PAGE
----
Skyscraper Glass Buildings

Advances in WiFi technology have largely eliminated the need for conventional site surveys along with many other labor-intensive activities that previously generated significant expense for buyers of WiFi systems. These savings can now be directly applied to the purchase of product and improves the return on investment. Consequently, WiFi in the past couple of years have become much easier to plan, configure, install, manage, use and grow even as network requirements have evolved and formerly wired traffic volumes began to make their way to the airwaves.

And this, of course, led to another interesting thought: with so much WiFi traffic comes the requirement for more infrastructure, better performance and lower installation and management costs. Overall WiFi capacity is largely a function of the number of access points (APs) installed, along with the ability of these APs to self manage so as to optimize both traffic loading and spectrum utilization. APs are the bridges between mobile or otherwise wireless users and the rest of the network. In the early days of WiFi (the early 1990s), APs were very expensive — prices well above $2,000.00 were not uncommon, along with performance that was usually well below 2 Mbps — clearly poor price/ performance by modern standards. The high cost of these APs led to an infrastructure planning strategy based on sparse deployments; that is, installations minimizing the number of APs so as to provide at least nominal coverage in a given area while provisioning correspondingly minimal capacity to end users. The low throughput of these APs combined with the inverse relationship between distance and throughput in most wireless systems (the laws of physics at work — the farther a signal travels, the weaker it becomes, and therefore the less reliable and effective in terms of throughput and capacity it is) resulted in a less than satisfying user experience. Until recently, few cared; coverage was the name of the game, and there weren’t all that many wireless users anyway. Most WiFi applications were based on barcode scanning and other low-throughput, high-tolerance for latency activities. There were also major concerns concerning network security.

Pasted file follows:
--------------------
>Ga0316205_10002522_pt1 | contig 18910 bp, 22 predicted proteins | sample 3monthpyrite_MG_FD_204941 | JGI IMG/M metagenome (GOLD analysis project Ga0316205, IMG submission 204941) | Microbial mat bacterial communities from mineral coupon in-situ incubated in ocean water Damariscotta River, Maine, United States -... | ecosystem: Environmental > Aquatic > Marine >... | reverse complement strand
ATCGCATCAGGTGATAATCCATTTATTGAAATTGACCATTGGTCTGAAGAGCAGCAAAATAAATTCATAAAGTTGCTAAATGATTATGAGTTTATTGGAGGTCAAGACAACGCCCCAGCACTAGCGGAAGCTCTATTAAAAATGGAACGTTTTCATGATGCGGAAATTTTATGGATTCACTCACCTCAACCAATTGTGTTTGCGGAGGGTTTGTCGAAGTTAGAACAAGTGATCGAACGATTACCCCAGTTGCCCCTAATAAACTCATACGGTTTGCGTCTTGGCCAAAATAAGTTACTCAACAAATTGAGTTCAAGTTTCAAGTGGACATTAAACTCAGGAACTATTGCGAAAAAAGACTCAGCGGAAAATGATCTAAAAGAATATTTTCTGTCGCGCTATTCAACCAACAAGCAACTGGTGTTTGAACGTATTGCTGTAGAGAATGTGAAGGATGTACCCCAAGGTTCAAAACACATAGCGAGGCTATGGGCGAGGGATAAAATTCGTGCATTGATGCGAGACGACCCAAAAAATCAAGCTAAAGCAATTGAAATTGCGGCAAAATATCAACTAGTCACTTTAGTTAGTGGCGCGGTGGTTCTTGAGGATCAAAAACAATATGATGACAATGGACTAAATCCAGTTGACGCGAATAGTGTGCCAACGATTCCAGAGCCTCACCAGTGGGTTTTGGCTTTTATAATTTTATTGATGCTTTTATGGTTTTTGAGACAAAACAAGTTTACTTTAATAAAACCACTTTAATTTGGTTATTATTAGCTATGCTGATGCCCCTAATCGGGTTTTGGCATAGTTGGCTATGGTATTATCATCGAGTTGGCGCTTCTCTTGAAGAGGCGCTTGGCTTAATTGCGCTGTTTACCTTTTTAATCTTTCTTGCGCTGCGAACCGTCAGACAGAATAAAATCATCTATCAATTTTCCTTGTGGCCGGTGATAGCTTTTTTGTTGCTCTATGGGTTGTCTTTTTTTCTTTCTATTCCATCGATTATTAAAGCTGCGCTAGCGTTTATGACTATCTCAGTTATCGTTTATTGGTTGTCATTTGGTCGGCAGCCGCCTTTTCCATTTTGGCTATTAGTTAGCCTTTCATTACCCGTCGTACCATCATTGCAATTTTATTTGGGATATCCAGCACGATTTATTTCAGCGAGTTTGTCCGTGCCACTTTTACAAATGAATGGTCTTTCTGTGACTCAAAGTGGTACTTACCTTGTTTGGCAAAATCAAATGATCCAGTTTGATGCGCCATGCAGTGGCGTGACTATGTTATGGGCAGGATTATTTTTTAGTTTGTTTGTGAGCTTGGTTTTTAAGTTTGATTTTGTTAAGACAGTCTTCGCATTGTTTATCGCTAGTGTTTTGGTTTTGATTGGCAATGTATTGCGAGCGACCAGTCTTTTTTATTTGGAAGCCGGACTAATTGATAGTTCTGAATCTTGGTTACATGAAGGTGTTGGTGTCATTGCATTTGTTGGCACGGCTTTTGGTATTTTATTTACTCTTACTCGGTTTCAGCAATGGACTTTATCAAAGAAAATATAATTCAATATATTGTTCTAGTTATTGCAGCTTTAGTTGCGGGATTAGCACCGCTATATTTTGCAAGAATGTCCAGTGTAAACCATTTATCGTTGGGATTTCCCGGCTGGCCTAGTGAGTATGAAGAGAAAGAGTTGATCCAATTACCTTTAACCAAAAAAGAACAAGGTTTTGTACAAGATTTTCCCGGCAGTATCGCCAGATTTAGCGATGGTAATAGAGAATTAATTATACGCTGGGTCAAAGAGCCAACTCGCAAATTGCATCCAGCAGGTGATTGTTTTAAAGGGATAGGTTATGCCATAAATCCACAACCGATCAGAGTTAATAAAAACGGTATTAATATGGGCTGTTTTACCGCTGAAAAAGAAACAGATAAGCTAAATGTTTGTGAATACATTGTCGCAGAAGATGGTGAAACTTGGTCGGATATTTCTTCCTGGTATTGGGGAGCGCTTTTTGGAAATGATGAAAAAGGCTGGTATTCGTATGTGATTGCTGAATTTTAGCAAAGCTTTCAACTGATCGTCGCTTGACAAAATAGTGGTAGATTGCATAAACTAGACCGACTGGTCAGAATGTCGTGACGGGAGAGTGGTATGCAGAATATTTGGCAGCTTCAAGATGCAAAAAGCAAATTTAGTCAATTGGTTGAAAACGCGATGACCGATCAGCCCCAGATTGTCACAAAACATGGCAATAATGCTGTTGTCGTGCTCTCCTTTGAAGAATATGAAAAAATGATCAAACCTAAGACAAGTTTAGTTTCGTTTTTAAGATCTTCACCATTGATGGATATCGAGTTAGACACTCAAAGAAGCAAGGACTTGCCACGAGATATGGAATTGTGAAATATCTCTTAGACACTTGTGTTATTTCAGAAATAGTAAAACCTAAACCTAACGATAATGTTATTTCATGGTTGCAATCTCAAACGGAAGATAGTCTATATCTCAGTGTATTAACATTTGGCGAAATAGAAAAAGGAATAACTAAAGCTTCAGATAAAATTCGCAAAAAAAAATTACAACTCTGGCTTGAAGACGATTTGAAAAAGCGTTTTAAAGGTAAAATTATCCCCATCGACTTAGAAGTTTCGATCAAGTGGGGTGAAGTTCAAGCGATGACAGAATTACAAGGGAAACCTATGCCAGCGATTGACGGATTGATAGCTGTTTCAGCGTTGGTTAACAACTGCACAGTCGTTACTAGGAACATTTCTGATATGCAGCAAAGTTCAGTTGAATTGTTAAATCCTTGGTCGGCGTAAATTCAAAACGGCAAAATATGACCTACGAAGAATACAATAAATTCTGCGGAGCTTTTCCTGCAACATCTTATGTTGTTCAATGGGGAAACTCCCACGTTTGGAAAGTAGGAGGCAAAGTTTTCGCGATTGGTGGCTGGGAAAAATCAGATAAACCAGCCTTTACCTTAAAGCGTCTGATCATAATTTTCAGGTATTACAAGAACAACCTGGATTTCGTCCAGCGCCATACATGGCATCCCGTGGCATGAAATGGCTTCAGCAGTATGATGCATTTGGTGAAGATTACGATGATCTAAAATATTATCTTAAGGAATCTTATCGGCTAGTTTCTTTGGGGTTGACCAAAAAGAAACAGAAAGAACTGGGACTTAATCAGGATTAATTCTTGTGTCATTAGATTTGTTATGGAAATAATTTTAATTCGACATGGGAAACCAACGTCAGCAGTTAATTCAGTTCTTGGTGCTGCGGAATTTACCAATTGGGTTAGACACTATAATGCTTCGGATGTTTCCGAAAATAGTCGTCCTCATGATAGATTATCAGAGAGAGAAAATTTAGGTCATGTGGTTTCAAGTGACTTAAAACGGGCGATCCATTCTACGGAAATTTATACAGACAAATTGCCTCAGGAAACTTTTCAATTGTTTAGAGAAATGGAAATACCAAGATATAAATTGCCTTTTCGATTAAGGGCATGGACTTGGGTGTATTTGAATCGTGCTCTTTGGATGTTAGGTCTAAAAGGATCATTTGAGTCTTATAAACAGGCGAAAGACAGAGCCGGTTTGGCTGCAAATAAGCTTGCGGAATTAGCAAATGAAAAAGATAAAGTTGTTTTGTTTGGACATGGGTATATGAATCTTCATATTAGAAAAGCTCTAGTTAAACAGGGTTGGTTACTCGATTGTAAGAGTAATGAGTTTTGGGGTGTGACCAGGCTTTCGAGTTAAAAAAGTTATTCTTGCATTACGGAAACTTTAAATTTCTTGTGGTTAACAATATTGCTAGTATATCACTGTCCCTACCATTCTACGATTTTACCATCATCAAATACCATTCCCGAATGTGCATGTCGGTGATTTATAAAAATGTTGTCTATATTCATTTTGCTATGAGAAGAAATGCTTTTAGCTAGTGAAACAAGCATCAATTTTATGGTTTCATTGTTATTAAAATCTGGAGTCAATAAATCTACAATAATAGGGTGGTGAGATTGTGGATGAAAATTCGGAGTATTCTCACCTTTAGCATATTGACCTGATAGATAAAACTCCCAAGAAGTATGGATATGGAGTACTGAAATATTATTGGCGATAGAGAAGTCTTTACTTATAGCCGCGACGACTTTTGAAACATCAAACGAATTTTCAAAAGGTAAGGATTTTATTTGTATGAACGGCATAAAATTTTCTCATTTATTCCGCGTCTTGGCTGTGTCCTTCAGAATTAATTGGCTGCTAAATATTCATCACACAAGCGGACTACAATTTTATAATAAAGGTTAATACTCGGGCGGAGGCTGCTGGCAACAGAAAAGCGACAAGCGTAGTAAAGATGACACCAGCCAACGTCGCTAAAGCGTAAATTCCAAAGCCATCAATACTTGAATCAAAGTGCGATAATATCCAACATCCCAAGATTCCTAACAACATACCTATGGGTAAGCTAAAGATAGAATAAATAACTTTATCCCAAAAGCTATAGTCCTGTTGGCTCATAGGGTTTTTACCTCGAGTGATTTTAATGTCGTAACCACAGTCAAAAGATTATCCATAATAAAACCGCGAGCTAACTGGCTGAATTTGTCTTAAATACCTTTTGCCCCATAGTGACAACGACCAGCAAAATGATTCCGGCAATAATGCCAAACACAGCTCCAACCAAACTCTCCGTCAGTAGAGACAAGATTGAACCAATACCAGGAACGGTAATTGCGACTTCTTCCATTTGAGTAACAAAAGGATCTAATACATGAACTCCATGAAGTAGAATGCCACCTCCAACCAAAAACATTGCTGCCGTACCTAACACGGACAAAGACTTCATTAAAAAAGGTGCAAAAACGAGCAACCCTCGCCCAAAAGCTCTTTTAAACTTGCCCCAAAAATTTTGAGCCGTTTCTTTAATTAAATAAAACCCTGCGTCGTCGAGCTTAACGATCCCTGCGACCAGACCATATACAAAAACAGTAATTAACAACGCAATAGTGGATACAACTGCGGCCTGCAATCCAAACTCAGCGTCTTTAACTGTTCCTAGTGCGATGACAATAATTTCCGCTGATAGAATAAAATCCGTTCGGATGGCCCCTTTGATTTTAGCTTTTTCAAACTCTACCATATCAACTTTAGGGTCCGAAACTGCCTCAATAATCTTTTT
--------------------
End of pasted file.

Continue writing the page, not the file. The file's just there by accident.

Wireless Man Suit Laptop

But the arrival of new IEEE 802 standards over recent years changed the WiFi game dramatically. These new standards include improvements for performance, power and security. Awareness of the technology and its broad applicability spurred demand. Lower prices resulting from major investments in very large scale integration (VLSI) chipsets began a steady downward trend with regard to price, again increasing demand. Almost all notebook computers and a great number of handheld devices on the market today have wireless technology as a standard feature. Power over Ethernet (PoE) technology, has also driven WiFi deployment down by eliminating costly electrical outlet installations. All of a sudden a broad horizontal market for WiFi was born. We now have the ability to connect to the Internet while at the airport, coffee shop and a variety of places we spend time each day.